A cat worth its weight in gold
September 5, 2014
You would think they were a dime a dozen in the country, overflowing every shelter from coast to coast in every small town in America. But in these small towns, unlike their big city cousins, these precious gems are the rarest of the rare with a waiting list a mile long begging for the chance to give them a home. A purebred bloodhound dog with a razor sharp nose perhaps? The newest Labradoodle from the most sought-after line? Or maybe the silkiest Siamese straight from 101 Dalmatians? No, I am talking about the feral cat, aka the perfect barn cat.
A barn is under constant attack from mice, rats, birds and gophers. Managing these pests to protect feed supplies and to keep barns clean is an ongoing issue on a farm. The best way to keep these critters under control is to put an expert on the job. The barn cat is a perfect predator. One cat will wait hours by a hole just waiting for a trespasser to show its face and then strike at the right moment. Barn cats will feed themselves by just catching prey but don’t expect a true feral cat to lie across your lap for a scratch under the chin. Real feral cats will avoid people or threats at all costs because they have a true survival instinct to stay alive. In the country, these predators can become prey for owls, hawks, dogs, coyotes and even people so it is important these golden felines are on their toes.
About a year ago we decided that we needed an enforcer to assist in keeping our barn clean of such varmints and we found two. Louis and Clark were discovered in an old drawer in an old factory on a random trip looking for farm supplies, a perfect start to a Disney movie. Their mom abandoned them; probably a teen mom wanting to hide her pregnancy from her family, at least this was the story in my mind. These two little creatures were so small that each one fit conveniently in a wine glass, usually our closest measurement tool available nearby. Too small to eat on their own, Mary Ann bottle-fed them every few hours to ensure their survival and eventually they grew to become healthy little kitties. Life was good for a couple of weeks and then the realities of farm survival emerged. Clark fell asleep under a friend’s car and met his demise on our friend’s departure. We all felt terrible but realized that we could no longer call our remaining cat Louis without a Clark.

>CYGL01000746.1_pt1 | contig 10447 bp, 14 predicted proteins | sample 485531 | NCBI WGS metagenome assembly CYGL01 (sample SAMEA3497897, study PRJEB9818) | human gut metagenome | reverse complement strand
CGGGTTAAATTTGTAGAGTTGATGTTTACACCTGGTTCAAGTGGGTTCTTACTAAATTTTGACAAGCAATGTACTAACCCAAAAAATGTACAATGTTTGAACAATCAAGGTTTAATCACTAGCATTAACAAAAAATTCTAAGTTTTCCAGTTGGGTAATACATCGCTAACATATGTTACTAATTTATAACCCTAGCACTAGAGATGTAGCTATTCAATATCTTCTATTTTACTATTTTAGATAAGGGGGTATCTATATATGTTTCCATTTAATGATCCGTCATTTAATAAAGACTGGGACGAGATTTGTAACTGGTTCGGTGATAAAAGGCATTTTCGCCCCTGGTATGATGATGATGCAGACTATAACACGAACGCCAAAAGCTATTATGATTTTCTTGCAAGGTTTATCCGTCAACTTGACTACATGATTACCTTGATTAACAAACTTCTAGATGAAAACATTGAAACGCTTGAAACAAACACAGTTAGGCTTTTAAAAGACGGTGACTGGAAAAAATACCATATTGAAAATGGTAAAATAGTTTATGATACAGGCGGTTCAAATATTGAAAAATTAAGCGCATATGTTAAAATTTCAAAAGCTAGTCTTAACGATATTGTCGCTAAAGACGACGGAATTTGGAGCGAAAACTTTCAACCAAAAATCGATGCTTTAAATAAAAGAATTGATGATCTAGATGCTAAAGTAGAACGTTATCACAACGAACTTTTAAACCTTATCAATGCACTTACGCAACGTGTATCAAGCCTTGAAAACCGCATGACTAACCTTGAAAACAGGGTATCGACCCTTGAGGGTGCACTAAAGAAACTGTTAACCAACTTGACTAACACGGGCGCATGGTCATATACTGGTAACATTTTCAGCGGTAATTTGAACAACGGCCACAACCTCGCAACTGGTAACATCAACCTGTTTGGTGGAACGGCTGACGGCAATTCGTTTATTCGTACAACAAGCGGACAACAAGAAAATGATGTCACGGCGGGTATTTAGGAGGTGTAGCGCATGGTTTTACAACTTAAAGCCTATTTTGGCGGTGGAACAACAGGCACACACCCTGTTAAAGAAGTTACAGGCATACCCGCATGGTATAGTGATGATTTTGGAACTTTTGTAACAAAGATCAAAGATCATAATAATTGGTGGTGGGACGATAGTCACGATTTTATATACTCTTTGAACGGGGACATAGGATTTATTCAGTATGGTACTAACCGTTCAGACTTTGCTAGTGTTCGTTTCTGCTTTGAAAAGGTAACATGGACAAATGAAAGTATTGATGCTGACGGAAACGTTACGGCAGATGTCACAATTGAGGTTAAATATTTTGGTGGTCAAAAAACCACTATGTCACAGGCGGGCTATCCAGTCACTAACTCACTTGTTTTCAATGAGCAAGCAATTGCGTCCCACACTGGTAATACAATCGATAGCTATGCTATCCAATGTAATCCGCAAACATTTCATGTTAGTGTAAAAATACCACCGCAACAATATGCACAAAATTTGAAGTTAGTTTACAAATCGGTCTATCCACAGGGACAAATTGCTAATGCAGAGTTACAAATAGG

Boozer is a hybrid barn cat. He’s a pretty good hunter, sometimes lazy because we feed him, but overall he does his job. Our intention was to make him feral but with Mary Ann’s nurturing disposition and my penchant to hug him daily he is about as feral as a trained seal. Kids adore him for his ability to be as malleable as needed and his knack for purring like a well-oiled machine. He’s not all pet though. He’s figured out how to survive as an outdoor cat with many outdoor enemies. He’s wary of strange dogs, knows not to hunt the chickens, stays hidden during the evening on the lookout for owls and is a very good team hunter when we drown out gophers. Unfortunately, he’s pretty good at catching birds as well. He disappears and reappears. We’ve discovered Boozer is quite the star of the neighborhood as neighbors talk of his visits and offer to adopt him.
Basically we got lucky. We have the best of both worlds, a cat that serves the purpose of a feral/barn cat and a cat that won’t try to scratch your eyes out if you pick him up. We do talk about getting him a new friend down the road but worry that our expectations are a bit too high right now. Oh, and Boozer’s name? Let’s just say he really enjoys his milk!